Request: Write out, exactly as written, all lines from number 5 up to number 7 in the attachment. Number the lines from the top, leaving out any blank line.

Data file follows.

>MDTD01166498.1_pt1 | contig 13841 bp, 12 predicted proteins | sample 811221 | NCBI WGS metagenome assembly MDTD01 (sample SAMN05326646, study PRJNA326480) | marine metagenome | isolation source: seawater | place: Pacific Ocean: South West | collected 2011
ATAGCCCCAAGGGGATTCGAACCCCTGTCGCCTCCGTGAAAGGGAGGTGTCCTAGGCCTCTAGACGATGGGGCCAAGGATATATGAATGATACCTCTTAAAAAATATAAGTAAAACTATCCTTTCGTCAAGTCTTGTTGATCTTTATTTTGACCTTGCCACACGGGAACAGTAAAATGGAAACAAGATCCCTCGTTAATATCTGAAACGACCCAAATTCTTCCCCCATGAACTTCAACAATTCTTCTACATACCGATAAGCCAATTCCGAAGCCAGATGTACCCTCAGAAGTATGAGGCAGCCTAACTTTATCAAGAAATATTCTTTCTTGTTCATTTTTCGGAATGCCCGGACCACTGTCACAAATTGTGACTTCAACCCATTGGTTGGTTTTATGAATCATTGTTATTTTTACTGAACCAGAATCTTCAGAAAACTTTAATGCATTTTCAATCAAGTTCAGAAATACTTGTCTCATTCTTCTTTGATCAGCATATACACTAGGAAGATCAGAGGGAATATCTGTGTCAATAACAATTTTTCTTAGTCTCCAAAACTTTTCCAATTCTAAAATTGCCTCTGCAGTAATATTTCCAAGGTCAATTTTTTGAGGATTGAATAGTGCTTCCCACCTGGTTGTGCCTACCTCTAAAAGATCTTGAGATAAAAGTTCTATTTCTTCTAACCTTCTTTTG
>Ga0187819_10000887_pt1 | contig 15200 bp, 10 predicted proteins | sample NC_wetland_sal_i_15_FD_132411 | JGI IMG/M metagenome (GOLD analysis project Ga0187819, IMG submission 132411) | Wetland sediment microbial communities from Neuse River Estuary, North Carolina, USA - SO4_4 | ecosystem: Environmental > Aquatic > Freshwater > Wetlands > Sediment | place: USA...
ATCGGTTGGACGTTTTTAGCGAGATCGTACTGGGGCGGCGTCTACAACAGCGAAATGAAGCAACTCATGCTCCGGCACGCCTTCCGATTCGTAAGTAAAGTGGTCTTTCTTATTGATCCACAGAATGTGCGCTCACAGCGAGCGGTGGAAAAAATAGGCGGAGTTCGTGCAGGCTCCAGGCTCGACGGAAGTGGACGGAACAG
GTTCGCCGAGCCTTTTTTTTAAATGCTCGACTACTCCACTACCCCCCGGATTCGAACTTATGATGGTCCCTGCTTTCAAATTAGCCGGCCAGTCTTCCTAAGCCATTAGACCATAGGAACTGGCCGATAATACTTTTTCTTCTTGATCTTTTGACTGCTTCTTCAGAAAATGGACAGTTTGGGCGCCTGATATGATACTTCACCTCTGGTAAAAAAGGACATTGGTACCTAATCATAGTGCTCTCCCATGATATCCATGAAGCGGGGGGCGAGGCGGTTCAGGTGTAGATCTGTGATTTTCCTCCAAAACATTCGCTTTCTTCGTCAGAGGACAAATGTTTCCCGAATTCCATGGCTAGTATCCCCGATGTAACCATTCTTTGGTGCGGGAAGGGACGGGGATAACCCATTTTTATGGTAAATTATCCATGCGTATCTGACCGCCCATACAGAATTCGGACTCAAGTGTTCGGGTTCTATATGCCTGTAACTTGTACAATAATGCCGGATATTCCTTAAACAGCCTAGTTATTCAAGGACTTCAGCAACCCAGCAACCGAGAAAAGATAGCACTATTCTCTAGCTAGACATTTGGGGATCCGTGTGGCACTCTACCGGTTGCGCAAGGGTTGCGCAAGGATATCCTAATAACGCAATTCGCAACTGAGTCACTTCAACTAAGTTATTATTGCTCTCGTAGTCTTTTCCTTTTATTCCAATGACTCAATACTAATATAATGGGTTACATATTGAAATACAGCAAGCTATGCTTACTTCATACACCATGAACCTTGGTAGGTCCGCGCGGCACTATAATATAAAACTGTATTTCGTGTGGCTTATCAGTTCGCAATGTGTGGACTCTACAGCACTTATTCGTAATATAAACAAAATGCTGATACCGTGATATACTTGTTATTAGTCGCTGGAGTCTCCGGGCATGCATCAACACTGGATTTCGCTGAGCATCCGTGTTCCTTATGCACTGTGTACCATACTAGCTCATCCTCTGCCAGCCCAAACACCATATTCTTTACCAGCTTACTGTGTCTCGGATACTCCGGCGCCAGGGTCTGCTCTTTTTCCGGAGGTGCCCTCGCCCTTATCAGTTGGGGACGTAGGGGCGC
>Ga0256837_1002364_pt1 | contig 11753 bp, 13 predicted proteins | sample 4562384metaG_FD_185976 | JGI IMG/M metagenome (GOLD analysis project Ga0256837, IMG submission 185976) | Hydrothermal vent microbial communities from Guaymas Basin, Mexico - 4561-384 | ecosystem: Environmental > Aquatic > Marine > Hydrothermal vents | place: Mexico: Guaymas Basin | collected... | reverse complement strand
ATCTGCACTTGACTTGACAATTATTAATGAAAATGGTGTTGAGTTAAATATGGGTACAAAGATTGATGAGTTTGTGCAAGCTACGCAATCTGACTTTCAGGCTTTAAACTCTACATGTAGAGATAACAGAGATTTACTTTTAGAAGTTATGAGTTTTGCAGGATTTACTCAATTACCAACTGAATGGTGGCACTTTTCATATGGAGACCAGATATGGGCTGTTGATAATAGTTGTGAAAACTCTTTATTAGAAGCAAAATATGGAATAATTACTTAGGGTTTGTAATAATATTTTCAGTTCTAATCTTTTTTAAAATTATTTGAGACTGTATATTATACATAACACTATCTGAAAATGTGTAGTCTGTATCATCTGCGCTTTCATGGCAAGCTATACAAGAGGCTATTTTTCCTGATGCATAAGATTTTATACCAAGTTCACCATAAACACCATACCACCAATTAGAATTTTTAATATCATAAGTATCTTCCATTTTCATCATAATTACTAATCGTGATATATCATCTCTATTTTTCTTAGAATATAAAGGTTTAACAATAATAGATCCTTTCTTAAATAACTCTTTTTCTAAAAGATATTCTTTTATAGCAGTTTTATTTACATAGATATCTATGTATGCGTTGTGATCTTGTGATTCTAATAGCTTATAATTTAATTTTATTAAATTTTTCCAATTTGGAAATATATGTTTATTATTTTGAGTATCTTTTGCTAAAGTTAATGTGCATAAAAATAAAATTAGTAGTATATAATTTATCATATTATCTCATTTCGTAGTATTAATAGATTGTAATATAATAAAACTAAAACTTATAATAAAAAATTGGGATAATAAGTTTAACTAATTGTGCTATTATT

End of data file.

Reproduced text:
GTTCGCCGAGCCTTTTTTTTAAATGCTCGACTACTCCACTACCCCCCGGATTCGAACTTATGATGGTCCCTGCTTTCAAATTAGCCGGCCAGTCTTCCTAAGCCATTAGACCATAGGAACTGGCCGATAATACTTTTTCTTCTTGATCTTTTGACTGCTTCTTCAGAAAATGGACAGTTTGGGCGCCTGATATGATACTTCACCTCTGGTAAAAAAGGACATTGGTACCTAATCATAGTGCTCTCCCATGATATCCATGAAGCGGGGGGCGAGGCGGTTCAGGTGTAGATCTGTGATTTTCCTCCAAAACATTCGCTTTCTTCGTCAGAGGACAAATGTTTCCCGAATTCCATGGCTAGTATCCCCGATGTAACCATTCTTTGGTGCGGGAAGGGACGGGGATAACCCATTTTTATGGTAAATTATCCATGCGTATCTGACCGCCCATACAGAATTCGGACTCAAGTGTTCGGGTTCTATATGCCTGTAACTTGTACAATAATGCCGGATATTCCTTAAACAGCCTAGTTATTCAAGGACTTCAGCAACCCAGCAACCGAGAAAAGATAGCACTATTCTCTAGCTAGACATTTGGGGATCCGTGTGGCACTCTACCGGTTGCGCAAGGGTTGCGCAAGGATATCCTAATAACGCAATTCGCAACTGAGTCACTTCAACTAAGTTATTATTGCTCTCGTAGTCTTTTCCTTTTATTCCAATGACTCAATACTAATATAATGGGTTACATATTGAAATACAGCAAGCTATGCTTACTTCATACACCATGAACCTTGGTAGGTCCGCGCGGCACTATAATATAAAACTGTATTTCGTGTGGCTTATCAGTTCGCAATGTGTGGACTCTACAGCACTTATTCGTAATATAAACAAAATGCTGATACCGTGATATACTTGTTATTAGTCGCTGGAGTCTCCGGGCATGCATCAACACTGGATTTCGCTGAGCATCCGTGTTCCTTATGCACTGTGTACCATACTAGCTCATCCTCTGCCAGCCCAAACACCATATTCTTTACCAGCTTACTGTGTCTCGGATACTCCGGCGCCAGGGTCTGCTCTTTTTCCGGAGGTGCCCTCGCCCTTATCAGTTGGGGACGTAGGGGCGC
>Ga0256837_1002364_pt1 | contig 11753 bp, 13 predicted proteins | sample 4562384metaG_FD_185976 | JGI IMG/M metagenome (GOLD analysis project Ga0256837, IMG submission 185976) | Hydrothermal vent microbial communities from Guaymas Basin, Mexico - 4561-384 | ecosystem: Environmental > Aquatic > Marine > Hydrothermal vents | place: Mexico: Guaymas Basin | collected... | reverse complement strand
ATCTGCACTTGACTTGACAATTATTAATGAAAATGGTGTTGAGTTAAATATGGGTACAAAGATTGATGAGTTTGTGCAAGCTACGCAATCTGACTTTCAGGCTTTAAACTCTACATGTAGAGATAACAGAGATTTACTTTTAGAAGTTATGAGTTTTGCAGGATTTACTCAATTACCAACTGAATGGTGGCACTTTTCATATGGAGACCAGATATGGGCTGTTGATAATAGTTGTGAAAACTCTTTATTAGAAGCAAAATATGGAATAATTACTTAGGGTTTGTAATAATATTTTCAGTTCTAATCTTTTTTAAAATTATTTGAGACTGTATATTATACATAACACTATCTGAAAATGTGTAGTCTGTATCATCTGCGCTTTCATGGCAAGCTATACAAGAGGCTATTTTTCCTGATGCATAAGATTTTATACCAAGTTCACCATAAACACCATACCACCAATTAGAATTTTTAATATCATAAGTATCTTCCATTTTCATCATAATTACTAATCGTGATATATCATCTCTATTTTTCTTAGAATATAAAGGTTTAACAATAATAGATCCTTTCTTAAATAACTCTTTTTCTAAAAGATATTCTTTTATAGCAGTTTTATTTACATAGATATCTATGTATGCGTTGTGATCTTGTGATTCTAATAGCTTATAATTTAATTTTATTAAATTTTTCCAATTTGGAAATATATGTTTATTATTTTGAGTATCTTTTGCTAAAGTTAATGTGCATAAAAATAAAATTAGTAGTATATAATTTATCATATTATCTCATTTCGTAGTATTAATAGATTGTAATATAATAAAACTAAAACTTATAATAAAAAATTGGGATAATAAGTTTAACTAATTGTGCTATTATT